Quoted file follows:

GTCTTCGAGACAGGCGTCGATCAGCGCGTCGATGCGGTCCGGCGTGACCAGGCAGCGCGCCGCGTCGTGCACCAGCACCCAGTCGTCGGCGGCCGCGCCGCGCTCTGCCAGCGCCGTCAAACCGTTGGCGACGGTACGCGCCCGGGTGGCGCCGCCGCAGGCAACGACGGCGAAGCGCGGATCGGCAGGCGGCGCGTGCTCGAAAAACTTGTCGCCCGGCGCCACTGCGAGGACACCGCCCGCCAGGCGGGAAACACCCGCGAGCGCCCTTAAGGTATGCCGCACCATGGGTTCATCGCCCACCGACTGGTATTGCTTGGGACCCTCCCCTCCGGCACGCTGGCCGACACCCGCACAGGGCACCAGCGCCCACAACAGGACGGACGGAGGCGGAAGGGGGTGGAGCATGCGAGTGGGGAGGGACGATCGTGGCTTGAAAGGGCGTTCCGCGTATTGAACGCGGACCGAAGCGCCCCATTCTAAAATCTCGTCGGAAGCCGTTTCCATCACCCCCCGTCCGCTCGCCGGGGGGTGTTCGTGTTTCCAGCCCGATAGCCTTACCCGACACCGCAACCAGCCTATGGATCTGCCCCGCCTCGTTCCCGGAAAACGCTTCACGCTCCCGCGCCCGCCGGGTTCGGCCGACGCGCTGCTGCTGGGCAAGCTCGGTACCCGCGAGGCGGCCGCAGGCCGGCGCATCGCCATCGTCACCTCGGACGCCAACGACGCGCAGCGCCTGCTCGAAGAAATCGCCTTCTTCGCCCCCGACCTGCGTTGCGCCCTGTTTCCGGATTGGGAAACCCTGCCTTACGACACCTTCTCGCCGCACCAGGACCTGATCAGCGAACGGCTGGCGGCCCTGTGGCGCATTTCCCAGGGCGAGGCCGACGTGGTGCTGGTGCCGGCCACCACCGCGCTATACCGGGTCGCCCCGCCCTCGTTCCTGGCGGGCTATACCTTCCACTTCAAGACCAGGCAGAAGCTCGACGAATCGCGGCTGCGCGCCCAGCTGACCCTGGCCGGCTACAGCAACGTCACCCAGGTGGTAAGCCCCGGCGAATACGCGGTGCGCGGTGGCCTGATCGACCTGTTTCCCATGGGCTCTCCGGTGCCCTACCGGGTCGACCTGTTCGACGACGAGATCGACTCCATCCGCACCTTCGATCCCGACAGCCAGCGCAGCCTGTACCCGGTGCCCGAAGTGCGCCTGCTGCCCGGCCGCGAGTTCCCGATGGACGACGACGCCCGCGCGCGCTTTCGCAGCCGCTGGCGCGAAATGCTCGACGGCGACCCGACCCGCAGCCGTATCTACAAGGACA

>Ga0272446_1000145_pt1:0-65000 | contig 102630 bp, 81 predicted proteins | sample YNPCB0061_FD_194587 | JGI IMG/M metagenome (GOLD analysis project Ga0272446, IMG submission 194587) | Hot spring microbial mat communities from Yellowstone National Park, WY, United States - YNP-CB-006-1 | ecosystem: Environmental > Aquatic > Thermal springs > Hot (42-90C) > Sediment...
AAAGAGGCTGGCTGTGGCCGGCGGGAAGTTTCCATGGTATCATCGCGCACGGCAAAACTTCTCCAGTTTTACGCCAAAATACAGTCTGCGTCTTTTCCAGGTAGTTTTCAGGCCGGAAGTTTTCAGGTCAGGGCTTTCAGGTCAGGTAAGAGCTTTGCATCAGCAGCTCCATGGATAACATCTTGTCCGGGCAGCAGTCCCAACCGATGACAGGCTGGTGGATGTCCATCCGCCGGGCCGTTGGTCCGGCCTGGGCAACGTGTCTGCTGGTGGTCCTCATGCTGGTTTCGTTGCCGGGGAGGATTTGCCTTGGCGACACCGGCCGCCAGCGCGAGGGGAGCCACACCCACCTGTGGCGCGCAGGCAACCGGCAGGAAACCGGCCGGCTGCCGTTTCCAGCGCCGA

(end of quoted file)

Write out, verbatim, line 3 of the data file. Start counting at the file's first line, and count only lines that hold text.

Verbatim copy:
AAAGAGGCTGGCTGTGGCCGGCGGGAAGTTTCCATGGTATCATCGCGCACGGCAAAACTTCTCCAGTTTTACGCCAAAATACAGTCTGCGTCTTTTCCAGGTAGTTTTCAGGCCGGAAGTTTTCAGGTCAGGGCTTTCAGGTCAGGTAAGAGCTTTGCATCAGCAGCTCCATGGATAACATCTTGTCCGGGCAGCAGTCCCAACCGATGACAGGCTGGTGGATGTCCATCCGCCGGGCCGTTGGTCCGGCCTGGGCAACGTGTCTGCTGGTGGTCCTCATGCTGGTTTCGTTGCCGGGGAGGATTTGCCTTGGCGACACCGGCCGCCAGCGCGAGGGGAGCCACACCCACCTGTGGCGCGCAGGCAACCGGCAGGAAACCGGCCGGCTGCCGTTTCCAGCGCCGA